Posts Tagged Augusten Burroughs
This is How by Augusten Burroughs. Publisher: St. Martin’s Press (2012). Self-help/memoir. Hardcover. 230 pages. 978-0312563554.
“Being an unhappy person does not mean you must be sad or dark. You can be interested instead of happy. You can be fascinated instead of happy.”
The rare writer who transforms dark thoughts and memories into cleverly worded stories about love, loss and learning, Augusten Burroughs has never been someone I consider to be a humorous writer but a memoir writer with a sense of humor and a dry wit. I’ll smirk here and there. I appreciate its honesty, bizarreness, rawness. He is willing to share intimate moments and thoughts. Of course, that makes or breaks a good memoir. apparently he’s decided that his years as an alcoholic and his experiences with a lover dying of AIDs as well as being fat, rejected, insecure, suicidal, among other things makes him the perfect person to write a how-to book. And I have to agree. Why not? Everyone has one out there– Bethenny of Real Housewives fame, Taxi’s Marilu Henner, [insert pop star name here].
A Wolf at the Table remains my favorite by Augusten. Sure Running with Scissors really went deep and was so implausible that people couldn’t help but laugh at Augusten’s situation. I think a lot of people lump him in with David Sedaris because they’re both gay and a bit off-beat. Gay is the only commonality between the two. Although, for the record, I don’t really think Sedaris is that funny. Augusten would be my friend if we ever met. I’d make him be. This is How has chapters on how to commit suicide, how to be with a dying lover, how to be fat, how to be thin, how to succeed, how to find love, how to be confident and much more from someone who hasn’t researched the best way for you to do these things. No. He’s giving the reader advice based on own painful trials and tribulations.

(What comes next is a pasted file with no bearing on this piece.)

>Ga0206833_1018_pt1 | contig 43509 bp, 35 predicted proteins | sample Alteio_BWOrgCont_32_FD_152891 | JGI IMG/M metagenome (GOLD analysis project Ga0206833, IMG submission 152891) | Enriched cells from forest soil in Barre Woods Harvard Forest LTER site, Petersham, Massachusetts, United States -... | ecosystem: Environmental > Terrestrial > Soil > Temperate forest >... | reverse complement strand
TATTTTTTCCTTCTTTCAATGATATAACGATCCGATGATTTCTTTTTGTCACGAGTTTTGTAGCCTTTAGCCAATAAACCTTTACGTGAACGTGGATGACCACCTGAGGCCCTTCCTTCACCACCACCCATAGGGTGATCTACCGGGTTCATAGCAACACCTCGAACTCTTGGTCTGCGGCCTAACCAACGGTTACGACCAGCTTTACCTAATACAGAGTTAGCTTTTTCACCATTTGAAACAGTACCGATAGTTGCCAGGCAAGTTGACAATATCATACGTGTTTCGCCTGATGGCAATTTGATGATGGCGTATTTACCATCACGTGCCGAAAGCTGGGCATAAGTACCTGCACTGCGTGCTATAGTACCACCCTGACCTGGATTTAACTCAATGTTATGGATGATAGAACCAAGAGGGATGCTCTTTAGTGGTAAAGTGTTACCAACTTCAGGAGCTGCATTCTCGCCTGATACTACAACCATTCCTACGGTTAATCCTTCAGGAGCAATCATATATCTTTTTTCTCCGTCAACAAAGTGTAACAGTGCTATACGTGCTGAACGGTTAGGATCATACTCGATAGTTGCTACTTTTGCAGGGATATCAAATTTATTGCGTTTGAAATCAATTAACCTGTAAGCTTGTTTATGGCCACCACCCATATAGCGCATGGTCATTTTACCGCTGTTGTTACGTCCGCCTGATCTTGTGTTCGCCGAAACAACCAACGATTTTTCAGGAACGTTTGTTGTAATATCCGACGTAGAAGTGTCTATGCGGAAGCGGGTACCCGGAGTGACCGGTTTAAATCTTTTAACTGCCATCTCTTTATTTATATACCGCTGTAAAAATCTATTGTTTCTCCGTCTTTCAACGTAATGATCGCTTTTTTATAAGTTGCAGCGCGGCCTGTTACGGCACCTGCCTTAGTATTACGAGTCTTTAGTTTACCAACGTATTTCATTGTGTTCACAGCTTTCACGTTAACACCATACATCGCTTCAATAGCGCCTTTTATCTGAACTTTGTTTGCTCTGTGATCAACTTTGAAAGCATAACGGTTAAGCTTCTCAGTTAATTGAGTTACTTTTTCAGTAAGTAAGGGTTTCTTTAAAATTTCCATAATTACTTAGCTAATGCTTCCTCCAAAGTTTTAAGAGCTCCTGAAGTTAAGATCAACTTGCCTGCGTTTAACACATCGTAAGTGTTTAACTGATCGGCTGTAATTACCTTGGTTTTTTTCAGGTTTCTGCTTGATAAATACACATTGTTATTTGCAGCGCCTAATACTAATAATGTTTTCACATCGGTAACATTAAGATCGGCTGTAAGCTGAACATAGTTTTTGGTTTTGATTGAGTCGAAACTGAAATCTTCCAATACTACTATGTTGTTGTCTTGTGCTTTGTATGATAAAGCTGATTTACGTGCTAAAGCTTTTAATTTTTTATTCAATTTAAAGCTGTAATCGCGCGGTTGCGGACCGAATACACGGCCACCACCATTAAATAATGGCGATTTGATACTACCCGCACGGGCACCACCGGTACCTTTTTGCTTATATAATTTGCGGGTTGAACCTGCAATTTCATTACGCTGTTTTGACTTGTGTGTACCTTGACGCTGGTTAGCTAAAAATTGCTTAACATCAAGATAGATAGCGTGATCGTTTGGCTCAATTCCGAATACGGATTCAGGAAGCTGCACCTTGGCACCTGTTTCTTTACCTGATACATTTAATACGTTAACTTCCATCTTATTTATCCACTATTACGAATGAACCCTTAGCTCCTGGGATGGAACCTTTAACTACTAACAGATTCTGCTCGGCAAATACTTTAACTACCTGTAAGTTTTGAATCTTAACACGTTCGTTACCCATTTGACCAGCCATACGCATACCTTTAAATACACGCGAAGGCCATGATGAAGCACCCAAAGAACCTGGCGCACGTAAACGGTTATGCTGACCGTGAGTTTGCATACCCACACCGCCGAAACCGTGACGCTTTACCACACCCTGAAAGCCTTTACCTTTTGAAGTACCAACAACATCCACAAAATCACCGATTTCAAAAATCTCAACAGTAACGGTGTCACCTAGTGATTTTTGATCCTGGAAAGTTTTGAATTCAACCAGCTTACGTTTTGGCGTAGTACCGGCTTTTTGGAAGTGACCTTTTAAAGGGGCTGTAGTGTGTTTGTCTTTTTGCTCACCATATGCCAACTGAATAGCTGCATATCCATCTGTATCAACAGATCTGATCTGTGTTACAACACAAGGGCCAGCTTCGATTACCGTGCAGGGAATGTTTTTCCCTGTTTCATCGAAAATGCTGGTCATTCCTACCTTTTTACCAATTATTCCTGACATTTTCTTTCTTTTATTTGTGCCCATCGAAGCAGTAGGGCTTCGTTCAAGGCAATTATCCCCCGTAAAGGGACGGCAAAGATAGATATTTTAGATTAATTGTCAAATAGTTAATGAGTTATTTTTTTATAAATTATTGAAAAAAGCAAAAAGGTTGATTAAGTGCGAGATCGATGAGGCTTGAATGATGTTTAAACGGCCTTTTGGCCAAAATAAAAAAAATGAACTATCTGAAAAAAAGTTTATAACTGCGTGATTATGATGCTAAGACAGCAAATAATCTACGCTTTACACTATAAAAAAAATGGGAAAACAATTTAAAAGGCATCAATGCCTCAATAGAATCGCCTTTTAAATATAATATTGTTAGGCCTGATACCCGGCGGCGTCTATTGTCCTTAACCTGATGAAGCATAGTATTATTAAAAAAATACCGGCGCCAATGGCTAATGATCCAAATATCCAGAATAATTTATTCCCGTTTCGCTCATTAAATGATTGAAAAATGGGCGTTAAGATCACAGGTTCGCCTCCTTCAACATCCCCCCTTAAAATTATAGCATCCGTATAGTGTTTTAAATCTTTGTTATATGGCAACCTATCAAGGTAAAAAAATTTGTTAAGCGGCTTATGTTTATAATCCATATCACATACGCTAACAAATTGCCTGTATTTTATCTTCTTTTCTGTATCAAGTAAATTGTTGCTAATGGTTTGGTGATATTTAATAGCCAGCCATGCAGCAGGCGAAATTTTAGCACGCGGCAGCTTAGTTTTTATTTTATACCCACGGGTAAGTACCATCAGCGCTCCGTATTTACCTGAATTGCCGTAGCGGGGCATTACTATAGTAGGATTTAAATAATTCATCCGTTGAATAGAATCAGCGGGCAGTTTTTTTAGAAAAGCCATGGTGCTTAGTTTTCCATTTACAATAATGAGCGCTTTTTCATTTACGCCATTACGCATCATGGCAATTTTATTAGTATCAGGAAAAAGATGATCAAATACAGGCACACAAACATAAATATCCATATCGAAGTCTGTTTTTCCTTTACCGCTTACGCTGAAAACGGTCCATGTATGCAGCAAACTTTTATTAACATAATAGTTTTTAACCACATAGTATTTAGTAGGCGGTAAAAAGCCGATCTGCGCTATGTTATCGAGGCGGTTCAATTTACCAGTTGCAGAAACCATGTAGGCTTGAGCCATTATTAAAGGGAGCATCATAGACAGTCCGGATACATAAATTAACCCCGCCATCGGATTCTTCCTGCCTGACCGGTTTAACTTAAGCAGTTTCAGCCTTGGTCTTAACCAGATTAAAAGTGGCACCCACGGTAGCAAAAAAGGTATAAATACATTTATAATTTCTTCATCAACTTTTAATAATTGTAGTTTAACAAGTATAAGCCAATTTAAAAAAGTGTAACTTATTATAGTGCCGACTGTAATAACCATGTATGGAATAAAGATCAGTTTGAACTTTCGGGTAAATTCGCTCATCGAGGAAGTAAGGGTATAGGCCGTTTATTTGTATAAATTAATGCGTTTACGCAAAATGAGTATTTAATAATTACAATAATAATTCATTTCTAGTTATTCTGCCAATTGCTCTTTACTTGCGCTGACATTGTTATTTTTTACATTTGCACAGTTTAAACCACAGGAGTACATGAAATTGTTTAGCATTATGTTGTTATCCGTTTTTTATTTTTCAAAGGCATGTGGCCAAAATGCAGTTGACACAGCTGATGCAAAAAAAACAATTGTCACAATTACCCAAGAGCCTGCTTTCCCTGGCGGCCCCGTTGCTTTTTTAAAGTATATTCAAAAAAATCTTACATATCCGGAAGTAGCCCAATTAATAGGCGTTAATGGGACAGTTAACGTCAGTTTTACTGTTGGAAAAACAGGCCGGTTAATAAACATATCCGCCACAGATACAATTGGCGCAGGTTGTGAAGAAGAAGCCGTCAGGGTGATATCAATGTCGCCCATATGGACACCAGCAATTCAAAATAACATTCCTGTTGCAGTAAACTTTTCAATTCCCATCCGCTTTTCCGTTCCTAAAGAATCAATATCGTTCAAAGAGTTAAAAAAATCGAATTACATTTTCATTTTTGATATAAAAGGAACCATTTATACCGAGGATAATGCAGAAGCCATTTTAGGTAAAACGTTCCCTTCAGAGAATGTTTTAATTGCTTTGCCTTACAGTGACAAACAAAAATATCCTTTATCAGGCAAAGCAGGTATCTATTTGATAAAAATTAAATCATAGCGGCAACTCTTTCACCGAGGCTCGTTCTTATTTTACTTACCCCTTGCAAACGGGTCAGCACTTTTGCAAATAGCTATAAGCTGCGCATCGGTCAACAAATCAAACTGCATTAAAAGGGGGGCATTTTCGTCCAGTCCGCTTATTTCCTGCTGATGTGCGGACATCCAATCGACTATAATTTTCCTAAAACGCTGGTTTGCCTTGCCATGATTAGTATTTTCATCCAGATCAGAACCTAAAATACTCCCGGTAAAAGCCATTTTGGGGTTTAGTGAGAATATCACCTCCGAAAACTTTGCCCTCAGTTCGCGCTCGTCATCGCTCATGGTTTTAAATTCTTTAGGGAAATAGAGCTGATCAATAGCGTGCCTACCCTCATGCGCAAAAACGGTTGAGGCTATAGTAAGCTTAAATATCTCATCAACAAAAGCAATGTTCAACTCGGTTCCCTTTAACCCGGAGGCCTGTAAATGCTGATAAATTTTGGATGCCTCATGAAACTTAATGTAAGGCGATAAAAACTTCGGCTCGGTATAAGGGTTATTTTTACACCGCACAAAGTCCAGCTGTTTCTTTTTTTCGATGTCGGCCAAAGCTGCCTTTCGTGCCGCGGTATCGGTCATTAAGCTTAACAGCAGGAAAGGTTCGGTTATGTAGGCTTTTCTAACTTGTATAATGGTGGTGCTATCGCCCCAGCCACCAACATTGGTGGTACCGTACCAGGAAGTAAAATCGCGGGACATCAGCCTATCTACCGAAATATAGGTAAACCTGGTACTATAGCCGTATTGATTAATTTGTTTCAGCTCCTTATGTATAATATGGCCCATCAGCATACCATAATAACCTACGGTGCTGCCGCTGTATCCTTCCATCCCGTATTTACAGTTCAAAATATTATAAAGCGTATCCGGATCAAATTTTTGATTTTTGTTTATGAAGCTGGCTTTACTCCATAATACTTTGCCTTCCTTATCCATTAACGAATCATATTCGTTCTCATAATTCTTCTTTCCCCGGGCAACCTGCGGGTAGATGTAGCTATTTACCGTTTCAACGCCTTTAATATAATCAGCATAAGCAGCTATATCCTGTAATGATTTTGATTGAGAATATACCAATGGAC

A few gems I’d like to share:
How to Find Love:
“Personal ads and dating websites work. Anything that hurls your ass into the orbit of other living people can work. But there’s still a mistrust of the Internet.”
“You are exactly everything enough to the person who thinks you are.”
How to Be Confident:
“To allow yourself to be ‘yourself’ when you are with others, you don’t need to have years of therapy-polished love for yourself—merely tolerance.”
How to End Your Life:
“If you hate life, you haven’t seen enough of it. If you hate your life, it’s because your life is too small and doesn’t fit you. However big you think your life is, it’s nothing compared to what’s out there.”
How to Identify Love By Knowing What It’s Not:
[This was one of the most enlightening and comforting chapters for me]
“Love Doesn’t Use a fist.”
“Love never calls you fat or lazy or ugly.”
“Love does not ask or even want you to change. But if you change, Love is as excited about this change as you are, if not more so.”
“Love does not maintain a list of your flaws and weaknesses.”
“Love believes you.”
“An abusive partner is controlling. They are manipulative. They might make a special point of coyly sharing information that they actually know will upset you. They might supply reasonable arguments as to why they and not you should make important decisions.”